So, in terms of total delay, we're talking something like 6 people times (let's guess) 4 hours. 24 person hours of inconvenience. As an alternative, we're talking about 27 people times something like 24 hours, so 648 hours, or 27 times worse in terms of total impact. And it cost AA more. Following the procedure for the sake of the procedure as opposed to trying to make a good decision isn't good customer service--it's what robots do.
It was the school's decision to offload everyone. Maybe there were legitimate reasons for that. But as someone said, unless we are talking death, why insert that kind of subjectivity into the equation? We argue tooth and nail about denying GA's that type of subjectivity for standby and upgrades.
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Old Apr 2, 13, 1:38 pm
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AApologists are out in full force today. Ridiculous.

I once took an $800 VDB voucher out of business class from BOS-LHR because a Mass school had a large group on board going to London during school vacation week. I ended up taking the bus over to terminal E to catch a flight on BA in Club World which left two hours later. I was quite happy to help out (frantic GA, nervous chaperone, and the lucky kid who got my business class seat). Gate agent had to IDB 4 people even with two volunteers...the IDBs got around $1200 in cash each. There is no reason why this gate agent could not have done the same.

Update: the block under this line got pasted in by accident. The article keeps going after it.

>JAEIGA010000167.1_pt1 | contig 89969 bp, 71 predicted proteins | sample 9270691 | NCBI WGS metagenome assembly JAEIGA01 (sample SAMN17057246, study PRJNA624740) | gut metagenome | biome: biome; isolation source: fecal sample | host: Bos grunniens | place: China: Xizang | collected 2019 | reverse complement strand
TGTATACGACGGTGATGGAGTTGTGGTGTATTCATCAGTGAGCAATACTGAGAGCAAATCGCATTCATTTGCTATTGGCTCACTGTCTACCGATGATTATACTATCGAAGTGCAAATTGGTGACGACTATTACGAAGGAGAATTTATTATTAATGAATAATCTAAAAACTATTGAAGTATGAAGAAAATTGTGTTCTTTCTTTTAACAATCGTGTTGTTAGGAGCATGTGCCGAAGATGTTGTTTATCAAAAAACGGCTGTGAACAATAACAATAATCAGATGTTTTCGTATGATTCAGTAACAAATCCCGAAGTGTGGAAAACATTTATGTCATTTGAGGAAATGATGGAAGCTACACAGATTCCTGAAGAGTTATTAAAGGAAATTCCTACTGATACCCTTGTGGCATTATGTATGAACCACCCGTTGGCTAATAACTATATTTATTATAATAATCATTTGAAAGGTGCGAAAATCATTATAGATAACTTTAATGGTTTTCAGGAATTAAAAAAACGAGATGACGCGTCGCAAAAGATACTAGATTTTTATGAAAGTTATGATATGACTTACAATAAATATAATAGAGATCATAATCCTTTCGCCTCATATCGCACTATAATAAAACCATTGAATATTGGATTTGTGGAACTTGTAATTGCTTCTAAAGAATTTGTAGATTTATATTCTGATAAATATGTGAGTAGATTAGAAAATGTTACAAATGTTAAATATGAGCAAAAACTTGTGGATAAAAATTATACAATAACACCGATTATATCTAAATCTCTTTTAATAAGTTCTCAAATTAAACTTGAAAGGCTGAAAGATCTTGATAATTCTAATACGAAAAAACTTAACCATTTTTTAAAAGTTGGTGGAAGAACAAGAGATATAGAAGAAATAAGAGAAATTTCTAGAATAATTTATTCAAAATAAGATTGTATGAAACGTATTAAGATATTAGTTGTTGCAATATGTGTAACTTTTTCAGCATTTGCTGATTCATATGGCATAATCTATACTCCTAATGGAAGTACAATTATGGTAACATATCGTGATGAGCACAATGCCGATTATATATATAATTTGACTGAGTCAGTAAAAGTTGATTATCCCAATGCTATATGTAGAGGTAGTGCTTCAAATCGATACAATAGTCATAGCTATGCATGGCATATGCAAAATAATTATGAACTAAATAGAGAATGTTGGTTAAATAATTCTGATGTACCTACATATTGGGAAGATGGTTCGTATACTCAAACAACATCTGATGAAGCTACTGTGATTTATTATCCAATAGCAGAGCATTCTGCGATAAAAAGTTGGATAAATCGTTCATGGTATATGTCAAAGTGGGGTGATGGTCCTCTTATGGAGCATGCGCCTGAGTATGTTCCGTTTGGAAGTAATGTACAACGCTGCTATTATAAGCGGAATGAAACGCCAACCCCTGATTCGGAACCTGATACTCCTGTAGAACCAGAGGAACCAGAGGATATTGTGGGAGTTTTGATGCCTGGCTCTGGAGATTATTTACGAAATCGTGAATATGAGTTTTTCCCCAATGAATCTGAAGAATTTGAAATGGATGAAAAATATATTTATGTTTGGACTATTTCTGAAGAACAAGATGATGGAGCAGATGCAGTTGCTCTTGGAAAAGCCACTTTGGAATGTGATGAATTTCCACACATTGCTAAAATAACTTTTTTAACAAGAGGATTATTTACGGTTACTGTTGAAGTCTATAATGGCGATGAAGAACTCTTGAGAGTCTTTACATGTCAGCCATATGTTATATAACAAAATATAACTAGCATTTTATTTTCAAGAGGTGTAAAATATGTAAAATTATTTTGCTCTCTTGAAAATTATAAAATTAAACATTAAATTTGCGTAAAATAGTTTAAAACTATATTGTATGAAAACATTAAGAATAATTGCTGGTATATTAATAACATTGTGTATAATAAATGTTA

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Old Apr 2, 13, 1:39 pm
  #69  
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It is amazing to hear the people on this chain claiming that it is the principal's fault or the children's fault. Have a little compassion for what sound to me like perfectly reasonable people who do not get on an airplane multiple times per week like some of us. Add to that this was an incredibly expensive, once-in-a-lifetime experience for some (see references in the video and new story to the fact that the school had never done this before and some kids had never been on a plane or even "left the time zone").

27 children bought tickets on a flight for a big-deal trip. They thought that if they paid good money for a ticket and showed up on time, AA would live up to its side of the deal and transport them from point A to point B. They are not experts on oversales, denied boarding compensation or other similar issues.